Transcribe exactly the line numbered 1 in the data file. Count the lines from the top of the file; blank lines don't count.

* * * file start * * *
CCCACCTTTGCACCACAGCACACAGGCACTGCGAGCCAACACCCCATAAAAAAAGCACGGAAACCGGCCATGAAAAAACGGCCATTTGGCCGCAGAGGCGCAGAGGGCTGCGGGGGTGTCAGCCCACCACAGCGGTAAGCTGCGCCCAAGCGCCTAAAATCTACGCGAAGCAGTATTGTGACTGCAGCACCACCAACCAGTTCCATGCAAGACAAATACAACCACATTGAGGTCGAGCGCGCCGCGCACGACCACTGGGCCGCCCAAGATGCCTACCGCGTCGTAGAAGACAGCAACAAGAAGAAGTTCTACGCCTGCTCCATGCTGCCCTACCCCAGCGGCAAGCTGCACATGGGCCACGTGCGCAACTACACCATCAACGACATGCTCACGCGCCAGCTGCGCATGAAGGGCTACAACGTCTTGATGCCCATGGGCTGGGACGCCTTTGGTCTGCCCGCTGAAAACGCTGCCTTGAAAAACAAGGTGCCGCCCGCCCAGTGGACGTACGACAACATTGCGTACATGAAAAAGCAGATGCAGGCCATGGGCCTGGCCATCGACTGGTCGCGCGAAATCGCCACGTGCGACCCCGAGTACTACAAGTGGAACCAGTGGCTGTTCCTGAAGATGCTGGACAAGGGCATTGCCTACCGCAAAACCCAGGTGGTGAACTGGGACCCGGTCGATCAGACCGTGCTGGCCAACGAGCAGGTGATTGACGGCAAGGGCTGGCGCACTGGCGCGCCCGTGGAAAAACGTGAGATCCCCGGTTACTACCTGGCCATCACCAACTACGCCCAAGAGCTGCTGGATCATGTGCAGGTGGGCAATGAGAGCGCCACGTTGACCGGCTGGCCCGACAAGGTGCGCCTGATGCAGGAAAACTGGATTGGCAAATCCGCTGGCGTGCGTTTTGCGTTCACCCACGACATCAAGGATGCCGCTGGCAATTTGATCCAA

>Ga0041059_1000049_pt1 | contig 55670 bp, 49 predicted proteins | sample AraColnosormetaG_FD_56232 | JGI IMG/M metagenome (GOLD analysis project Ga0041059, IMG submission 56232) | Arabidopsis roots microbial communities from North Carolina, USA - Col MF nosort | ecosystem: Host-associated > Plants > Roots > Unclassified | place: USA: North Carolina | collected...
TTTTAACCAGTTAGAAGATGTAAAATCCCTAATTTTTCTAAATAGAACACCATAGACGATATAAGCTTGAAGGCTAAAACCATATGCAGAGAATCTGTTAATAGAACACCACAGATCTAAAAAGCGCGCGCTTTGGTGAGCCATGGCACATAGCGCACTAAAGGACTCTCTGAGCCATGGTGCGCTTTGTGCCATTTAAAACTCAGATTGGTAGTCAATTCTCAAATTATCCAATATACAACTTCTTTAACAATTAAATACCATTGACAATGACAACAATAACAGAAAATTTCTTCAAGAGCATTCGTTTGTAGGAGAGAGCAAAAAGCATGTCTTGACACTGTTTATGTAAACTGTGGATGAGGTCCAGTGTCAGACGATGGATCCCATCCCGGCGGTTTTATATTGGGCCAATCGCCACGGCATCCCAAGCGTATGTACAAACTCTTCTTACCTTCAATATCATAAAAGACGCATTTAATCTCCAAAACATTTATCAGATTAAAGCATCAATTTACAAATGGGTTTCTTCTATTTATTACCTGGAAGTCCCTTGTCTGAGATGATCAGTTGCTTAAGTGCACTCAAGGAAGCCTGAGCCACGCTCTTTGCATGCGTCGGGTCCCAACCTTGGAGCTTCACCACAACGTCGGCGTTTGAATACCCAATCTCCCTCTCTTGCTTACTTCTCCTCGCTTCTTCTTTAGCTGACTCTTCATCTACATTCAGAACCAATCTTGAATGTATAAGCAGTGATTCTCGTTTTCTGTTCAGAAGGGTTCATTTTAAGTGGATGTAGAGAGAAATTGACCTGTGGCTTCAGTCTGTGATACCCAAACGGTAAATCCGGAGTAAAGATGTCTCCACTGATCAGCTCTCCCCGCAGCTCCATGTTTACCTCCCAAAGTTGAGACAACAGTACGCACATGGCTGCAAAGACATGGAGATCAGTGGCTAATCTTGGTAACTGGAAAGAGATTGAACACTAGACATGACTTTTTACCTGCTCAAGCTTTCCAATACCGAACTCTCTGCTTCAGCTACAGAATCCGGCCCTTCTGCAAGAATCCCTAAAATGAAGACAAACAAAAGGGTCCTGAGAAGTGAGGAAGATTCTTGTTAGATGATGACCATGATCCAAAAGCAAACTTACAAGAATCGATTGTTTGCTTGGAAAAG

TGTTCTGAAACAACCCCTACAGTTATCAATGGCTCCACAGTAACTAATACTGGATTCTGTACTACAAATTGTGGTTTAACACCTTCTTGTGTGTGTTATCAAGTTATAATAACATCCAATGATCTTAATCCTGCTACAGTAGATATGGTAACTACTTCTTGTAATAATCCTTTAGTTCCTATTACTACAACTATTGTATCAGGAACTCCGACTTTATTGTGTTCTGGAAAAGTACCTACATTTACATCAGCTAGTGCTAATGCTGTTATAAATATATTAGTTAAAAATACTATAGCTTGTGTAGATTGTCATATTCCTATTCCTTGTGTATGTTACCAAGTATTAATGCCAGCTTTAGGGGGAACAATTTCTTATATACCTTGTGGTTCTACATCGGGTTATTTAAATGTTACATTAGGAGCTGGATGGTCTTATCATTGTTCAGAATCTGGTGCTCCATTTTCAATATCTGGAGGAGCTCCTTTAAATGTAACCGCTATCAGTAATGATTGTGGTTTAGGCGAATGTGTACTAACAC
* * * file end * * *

CCCACCTTTGCACCACAGCACACAGGCACTGCGAGCCAACACCCCATAAAAAAAGCACGGAAACCGGCCATGAAAAAACGGCCATTTGGCCGCAGAGGCGCAGAGGGCTGCGGGGGTGTCAGCCCACCACAGCGGTAAGCTGCGCCCAAGCGCCTAAAATCTACGCGAAGCAGTATTGTGACTGCAGCACCACCAACCAGTTCCATGCAAGACAAATACAACCACATTGAGGTCGAGCGCGCCGCGCACGACCACTGGGCCGCCCAAGATGCCTACCGCGTCGTAGAAGACAGCAACAAGAAGAAGTTCTACGCCTGCTCCATGCTGCCCTACCCCAGCGGCAAGCTGCACATGGGCCACGTGCGCAACTACACCATCAACGACATGCTCACGCGCCAGCTGCGCATGAAGGGCTACAACGTCTTGATGCCCATGGGCTGGGACGCCTTTGGTCTGCCCGCTGAAAACGCTGCCTTGAAAAACAAGGTGCCGCCCGCCCAGTGGACGTACGACAACATTGCGTACATGAAAAAGCAGATGCAGGCCATGGGCCTGGCCATCGACTGGTCGCGCGAAATCGCCACGTGCGACCCCGAGTACTACAAGTGGAACCAGTGGCTGTTCCTGAAGATGCTGGACAAGGGCATTGCCTACCGCAAAACCCAGGTGGTGAACTGGGACCCGGTCGATCAGACCGTGCTGGCCAACGAGCAGGTGATTGACGGCAAGGGCTGGCGCACTGGCGCGCCCGTGGAAAAACGTGAGATCCCCGGTTACTACCTGGCCATCACCAACTACGCCCAAGAGCTGCTGGATCATGTGCAGGTGGGCAATGAGAGCGCCACGTTGACCGGCTGGCCCGACAAGGTGCGCCTGATGCAGGAAAACTGGATTGGCAAATCCGCTGGCGTGCGTTTTGCGTTCACCCACGACATCAAGGATGCCGCTGGCAATTTGATCCAA